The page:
Topics

Kadee Trucks


rwitt_2000
 

Tim O'Connor wrote: "At a train club I belonged to, MANY cars with
Kadee wheels (mostly in non-Kadee sideframes) wore down the ends of the
axles to a round nub! In a high-use context, metal axles last longer...
But yeah, on a private low-mileage layout, it's probably not an issue."

======================================

Tim,

Were non-Kadee truck frames metal or plastic? Some of the problem of
wear may relate to what JP Barger noted in his presentations on truck
frames and wheel-sets that one wants metal axles in plastic truck frames
or the opposite. Kadee's older trucks always had plastic axles in metal
truck frames. It will be interesting to see how the new
plastic-on-plastic combination will perform long-term.

Bob Witt


Andy Harman
 

On Thu, 14 Apr 2011 20:49:33 -0000, rwitt_2000 wrote
Tim O'Connor wrote: "At a train club I belonged to, MANY cars with
Kadee wheels (mostly in non-Kadee sideframes) wore down the ends of the
axles to a round nub!
I put Kadee wheelsets into various one-piece delrin trucks over the years. Athearn,
MDC, Walthers, Train Miniature etc. I don't know what the wear profile was but the
rolling quality was definitely inferior.

Funny, that AHM 6-dome car we were talking about... I looked at it last night and it
appears to have Kadee wheelsets stuck into ancient Athearn sprung trucks, or the AHM
equivalent - but most AHM cars I remember did not have sprung trucks.

It is interesting how we've come full circle from sprung, to one-piece, to some bad
attempts at non-sprung equalization, to sprung, to one-piece, and now Kadee's
functional, equalized new design. There was a time when a freight car truck was a
freight car truck, and I just tried to find one that would perform and didn't care if it
was the correct truck. Now I go blind looking at all of the un-branded delrin trucks I
have in my junkbox and try to figure out what they are and if I can use them.

Anybody remember a time - late 60s or early 70s - when Athearn was putting their
then-new delrin roller bearing truck in *every* kit, from their most modern to 40' box
cars to ice reefers? I've often wondered if they just ran out of their "Bettendorf"
trucks and didn't feel like making a run, or if the mold was down for repair or what. I
do still pull out Athearn cars from back then... like an SP steam era box car, and there
are those roller bearing trucks.

Andy


Tim O'Connor
 

Bob, they were plastic.

One thing you can do with plastic-plastic contact is put
graphite in the bearing. This is very easy with Neo-Lube which
is a paintable graphite. With metal-metal contact I sometimes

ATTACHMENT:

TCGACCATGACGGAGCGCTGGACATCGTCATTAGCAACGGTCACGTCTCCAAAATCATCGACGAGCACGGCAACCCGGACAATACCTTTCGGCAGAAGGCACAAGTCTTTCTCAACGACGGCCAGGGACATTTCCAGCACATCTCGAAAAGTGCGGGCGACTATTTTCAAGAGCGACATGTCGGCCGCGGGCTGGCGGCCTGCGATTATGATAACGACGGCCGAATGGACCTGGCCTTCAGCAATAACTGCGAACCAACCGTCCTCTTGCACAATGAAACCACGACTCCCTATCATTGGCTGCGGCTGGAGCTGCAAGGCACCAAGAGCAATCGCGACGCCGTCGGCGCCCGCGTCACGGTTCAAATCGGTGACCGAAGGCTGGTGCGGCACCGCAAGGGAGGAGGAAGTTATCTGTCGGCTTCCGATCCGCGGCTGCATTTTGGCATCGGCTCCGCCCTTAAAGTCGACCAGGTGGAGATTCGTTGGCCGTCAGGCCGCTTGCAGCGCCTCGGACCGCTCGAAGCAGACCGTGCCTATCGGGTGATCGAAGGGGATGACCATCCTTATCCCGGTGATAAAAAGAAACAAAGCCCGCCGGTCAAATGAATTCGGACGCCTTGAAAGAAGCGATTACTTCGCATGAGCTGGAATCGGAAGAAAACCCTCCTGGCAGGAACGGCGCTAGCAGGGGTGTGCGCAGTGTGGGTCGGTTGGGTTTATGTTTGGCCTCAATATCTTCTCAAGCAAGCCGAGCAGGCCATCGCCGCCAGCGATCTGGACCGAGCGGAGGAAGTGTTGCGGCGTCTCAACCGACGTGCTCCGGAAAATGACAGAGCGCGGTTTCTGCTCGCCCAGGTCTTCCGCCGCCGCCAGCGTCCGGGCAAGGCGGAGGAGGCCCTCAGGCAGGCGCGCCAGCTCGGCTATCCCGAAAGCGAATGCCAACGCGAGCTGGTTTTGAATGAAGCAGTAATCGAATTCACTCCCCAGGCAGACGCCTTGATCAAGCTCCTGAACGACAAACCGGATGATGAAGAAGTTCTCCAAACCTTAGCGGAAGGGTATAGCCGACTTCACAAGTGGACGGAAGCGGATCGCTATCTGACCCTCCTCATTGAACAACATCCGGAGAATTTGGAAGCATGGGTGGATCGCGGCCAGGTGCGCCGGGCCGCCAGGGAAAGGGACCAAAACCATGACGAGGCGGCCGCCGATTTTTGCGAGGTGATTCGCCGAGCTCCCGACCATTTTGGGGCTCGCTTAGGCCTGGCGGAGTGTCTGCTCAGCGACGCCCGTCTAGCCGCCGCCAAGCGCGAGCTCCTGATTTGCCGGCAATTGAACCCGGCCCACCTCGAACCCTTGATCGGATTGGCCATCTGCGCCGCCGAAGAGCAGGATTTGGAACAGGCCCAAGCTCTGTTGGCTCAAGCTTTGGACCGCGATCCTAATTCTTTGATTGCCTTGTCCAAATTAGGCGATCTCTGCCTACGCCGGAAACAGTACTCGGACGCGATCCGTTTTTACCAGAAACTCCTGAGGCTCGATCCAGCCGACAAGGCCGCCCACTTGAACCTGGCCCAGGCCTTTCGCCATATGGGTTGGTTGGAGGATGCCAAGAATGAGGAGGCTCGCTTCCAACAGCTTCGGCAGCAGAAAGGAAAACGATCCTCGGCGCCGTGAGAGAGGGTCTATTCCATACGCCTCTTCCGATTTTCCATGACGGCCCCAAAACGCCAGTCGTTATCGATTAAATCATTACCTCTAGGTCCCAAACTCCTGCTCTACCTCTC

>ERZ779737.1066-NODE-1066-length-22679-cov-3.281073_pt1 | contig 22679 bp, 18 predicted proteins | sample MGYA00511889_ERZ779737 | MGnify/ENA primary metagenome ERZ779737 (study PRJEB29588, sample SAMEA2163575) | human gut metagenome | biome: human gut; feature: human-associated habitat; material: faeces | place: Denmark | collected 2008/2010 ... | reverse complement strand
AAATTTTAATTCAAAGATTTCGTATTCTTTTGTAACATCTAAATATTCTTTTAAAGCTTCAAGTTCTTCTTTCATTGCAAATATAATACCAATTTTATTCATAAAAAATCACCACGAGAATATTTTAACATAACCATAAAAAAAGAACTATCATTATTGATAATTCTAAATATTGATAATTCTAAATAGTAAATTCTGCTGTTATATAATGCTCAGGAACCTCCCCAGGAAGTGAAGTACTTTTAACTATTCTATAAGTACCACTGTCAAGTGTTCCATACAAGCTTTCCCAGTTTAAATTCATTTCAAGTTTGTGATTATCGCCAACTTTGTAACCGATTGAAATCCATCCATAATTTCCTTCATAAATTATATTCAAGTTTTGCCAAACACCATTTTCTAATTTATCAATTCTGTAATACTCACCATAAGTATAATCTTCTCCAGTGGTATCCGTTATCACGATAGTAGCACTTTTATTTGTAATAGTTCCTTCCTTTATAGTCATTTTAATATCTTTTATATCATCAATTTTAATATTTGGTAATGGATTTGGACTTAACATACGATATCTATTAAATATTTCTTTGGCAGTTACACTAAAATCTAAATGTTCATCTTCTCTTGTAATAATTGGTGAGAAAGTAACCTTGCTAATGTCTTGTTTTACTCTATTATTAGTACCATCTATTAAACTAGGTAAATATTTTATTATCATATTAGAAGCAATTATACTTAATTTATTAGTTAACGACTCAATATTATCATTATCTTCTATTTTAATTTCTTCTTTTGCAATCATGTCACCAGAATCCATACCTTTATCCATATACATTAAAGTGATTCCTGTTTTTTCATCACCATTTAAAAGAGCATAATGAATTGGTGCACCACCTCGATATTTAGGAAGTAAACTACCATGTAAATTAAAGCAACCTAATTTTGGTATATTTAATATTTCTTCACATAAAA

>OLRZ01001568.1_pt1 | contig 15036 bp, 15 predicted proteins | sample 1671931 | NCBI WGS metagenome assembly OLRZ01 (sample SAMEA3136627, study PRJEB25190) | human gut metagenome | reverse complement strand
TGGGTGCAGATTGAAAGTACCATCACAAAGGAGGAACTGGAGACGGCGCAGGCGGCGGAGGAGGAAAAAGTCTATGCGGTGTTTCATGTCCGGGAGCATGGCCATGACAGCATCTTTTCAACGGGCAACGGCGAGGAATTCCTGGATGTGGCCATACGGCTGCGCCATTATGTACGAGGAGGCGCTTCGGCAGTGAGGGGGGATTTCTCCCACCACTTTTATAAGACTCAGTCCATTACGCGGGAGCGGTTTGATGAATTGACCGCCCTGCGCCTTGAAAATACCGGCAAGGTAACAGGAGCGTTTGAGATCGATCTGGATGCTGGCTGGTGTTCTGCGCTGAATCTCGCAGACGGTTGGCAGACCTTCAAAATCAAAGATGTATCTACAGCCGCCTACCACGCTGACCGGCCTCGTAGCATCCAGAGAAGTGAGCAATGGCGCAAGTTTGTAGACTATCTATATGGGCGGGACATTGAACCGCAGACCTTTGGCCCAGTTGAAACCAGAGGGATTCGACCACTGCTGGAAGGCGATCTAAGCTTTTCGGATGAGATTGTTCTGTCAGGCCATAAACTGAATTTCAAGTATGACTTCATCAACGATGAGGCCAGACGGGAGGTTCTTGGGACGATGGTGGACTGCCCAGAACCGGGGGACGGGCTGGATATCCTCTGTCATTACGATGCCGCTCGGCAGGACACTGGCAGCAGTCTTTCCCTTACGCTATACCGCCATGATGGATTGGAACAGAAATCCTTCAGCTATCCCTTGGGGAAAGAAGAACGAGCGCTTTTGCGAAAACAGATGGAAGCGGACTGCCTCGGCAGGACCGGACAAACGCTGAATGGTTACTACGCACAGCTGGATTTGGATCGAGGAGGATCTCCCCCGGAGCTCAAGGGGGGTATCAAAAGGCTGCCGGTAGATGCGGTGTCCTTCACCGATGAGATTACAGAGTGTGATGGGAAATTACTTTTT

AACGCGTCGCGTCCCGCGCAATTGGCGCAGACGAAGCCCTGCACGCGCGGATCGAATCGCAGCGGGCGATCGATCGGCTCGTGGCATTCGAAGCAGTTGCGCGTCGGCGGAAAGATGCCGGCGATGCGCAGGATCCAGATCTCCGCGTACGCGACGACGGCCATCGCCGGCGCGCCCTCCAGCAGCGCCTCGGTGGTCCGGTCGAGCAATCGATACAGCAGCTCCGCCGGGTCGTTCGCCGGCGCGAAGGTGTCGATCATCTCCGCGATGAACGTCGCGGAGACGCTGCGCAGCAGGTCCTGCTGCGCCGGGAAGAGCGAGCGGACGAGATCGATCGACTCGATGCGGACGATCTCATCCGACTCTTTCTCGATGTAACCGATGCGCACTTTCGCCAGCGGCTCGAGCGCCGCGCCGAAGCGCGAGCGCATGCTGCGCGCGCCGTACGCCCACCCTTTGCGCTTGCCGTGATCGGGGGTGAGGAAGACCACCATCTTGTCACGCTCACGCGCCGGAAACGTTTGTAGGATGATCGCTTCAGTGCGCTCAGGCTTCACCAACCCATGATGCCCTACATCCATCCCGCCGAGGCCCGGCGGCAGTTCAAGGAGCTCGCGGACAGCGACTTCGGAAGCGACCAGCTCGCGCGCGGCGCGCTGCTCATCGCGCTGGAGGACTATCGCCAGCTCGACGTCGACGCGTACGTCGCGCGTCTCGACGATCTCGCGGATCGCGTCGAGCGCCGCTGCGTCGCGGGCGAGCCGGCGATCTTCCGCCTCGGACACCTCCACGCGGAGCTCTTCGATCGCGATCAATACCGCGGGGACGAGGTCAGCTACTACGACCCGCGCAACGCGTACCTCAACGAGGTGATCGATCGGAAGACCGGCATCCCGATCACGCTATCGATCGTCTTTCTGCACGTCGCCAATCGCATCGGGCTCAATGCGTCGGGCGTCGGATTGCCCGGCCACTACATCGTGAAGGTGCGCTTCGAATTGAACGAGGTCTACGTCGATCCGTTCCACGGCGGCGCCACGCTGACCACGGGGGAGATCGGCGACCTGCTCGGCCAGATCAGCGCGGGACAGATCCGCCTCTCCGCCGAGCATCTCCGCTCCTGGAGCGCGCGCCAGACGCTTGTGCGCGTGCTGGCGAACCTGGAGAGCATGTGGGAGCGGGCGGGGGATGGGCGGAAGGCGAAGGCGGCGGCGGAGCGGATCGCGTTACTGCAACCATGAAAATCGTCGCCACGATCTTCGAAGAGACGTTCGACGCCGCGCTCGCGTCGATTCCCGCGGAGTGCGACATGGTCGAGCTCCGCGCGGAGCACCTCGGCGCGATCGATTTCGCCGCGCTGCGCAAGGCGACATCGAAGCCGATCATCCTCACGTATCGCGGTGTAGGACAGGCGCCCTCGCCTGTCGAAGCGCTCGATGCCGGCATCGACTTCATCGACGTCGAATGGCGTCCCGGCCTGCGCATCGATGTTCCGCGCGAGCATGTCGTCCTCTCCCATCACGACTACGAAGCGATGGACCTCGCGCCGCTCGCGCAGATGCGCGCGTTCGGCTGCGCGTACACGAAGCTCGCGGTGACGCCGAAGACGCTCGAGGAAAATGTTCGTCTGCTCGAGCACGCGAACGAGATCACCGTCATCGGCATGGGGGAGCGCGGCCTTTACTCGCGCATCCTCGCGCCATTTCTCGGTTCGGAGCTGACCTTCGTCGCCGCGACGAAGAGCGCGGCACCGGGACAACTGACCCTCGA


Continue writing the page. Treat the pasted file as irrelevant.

use moly-grease or a teflon-grease and this seems to mitigate
the squeaking that develops. In other cases I use Tichy nylon
bearings, especially for brass truck sideframes designed for
stubby (shouldered?) journals.

Tim O'

Tim O'Connor wrote: "At a train club I belonged to, MANY cars with
Kadee wheels (mostly in non-Kadee sideframes) wore down the ends of the
axles to a round nub! In a high-use context, metal axles last longer...
But yeah, on a private low-mileage layout, it's probably not an issue."

======================================

Tim,

Were non-Kadee truck frames metal or plastic? Some of the problem of
wear may relate to what JP Barger noted in his presentations on truck
frames and wheel-sets that one wants metal axles in plastic truck frames
or the opposite. Kadee's older trucks always had plastic axles in metal
truck frames. It will be interesting to see how the new
plastic-on-plastic combination will perform long-term.

Bob Witt


Andy Harman
 

On Thu, 14 Apr 2011 17:27:01 -0400, Tim O'Connor wrote
is a paintable graphite. With metal-metal contact I sometimes
use moly-grease or a teflon-grease and this seems to mitigate
the squeaking that develops.
Whenever I have metal to metal, I use Labelle 102 which is called "gear oil". It's
considerably thicker than 107 or 108. Typically a car lubed with 108 starts squeaking
again in 15 minutes (particularly Walthers passenger cars). The ones I lubed with 102, I
haven't had to re-lube after several years of both running and sitting.

Andy


Mike Fleming
 

I use Kadee wheelsets exclusively and about 90% on the stock trucks. I use a truck tuner to clean out and shape the pocket on the trucks and I have found that the ride quality improves and I have never had an axle or truck frame failure.
The caveat is that if I am using the truck tuner on a bunch of cars at once it really aggrivates the arthritis in my thumb.

Mike Fleming
Superintendent, Bluff City Div. SER, NMRA
President Emeritus, Memphis Society of Model Railroaders
Vice President, Memphis Railroad and Trolley Museum Model Railroad Club, a 100% NMRA Member Club

---------- Original Message ----------
From: Tim O'Connor <timboconnor@comcast.net>
To: STMFC@yahoogroups.com
Subject: [STMFC] Re: Kadee Trucks
Date: Thu, 14 Apr 2011 17:27:01 -0400


Bob, they were plastic.

One thing you can do with plastic-plastic contact is put
graphite in the bearing. This is very easy with Neo-Lube which
is a paintable graphite. With metal-metal contact I sometimes
use moly-grease or a teflon-grease and this seems to mitigate
the squeaking that develops. In other cases I use Tichy nylon
bearings, especially for brass truck sideframes designed for
stubby (shouldered?) journals.

Tim O'

Tim O'Connor wrote: "At a train club I belonged to, MANY cars with
Kadee wheels (mostly in non-Kadee sideframes) wore down the ends of the
axles to a round nub! In a high-use context, metal axles last longer...
But yeah, on a private low-mileage layout, it's probably not an issue."

======================================

Tim,

Were non-Kadee truck frames metal or plastic? Some of the problem of
wear may relate to what JP Barger noted in his presentations on truck
frames and wheel-sets that one wants metal axles in plastic truck frames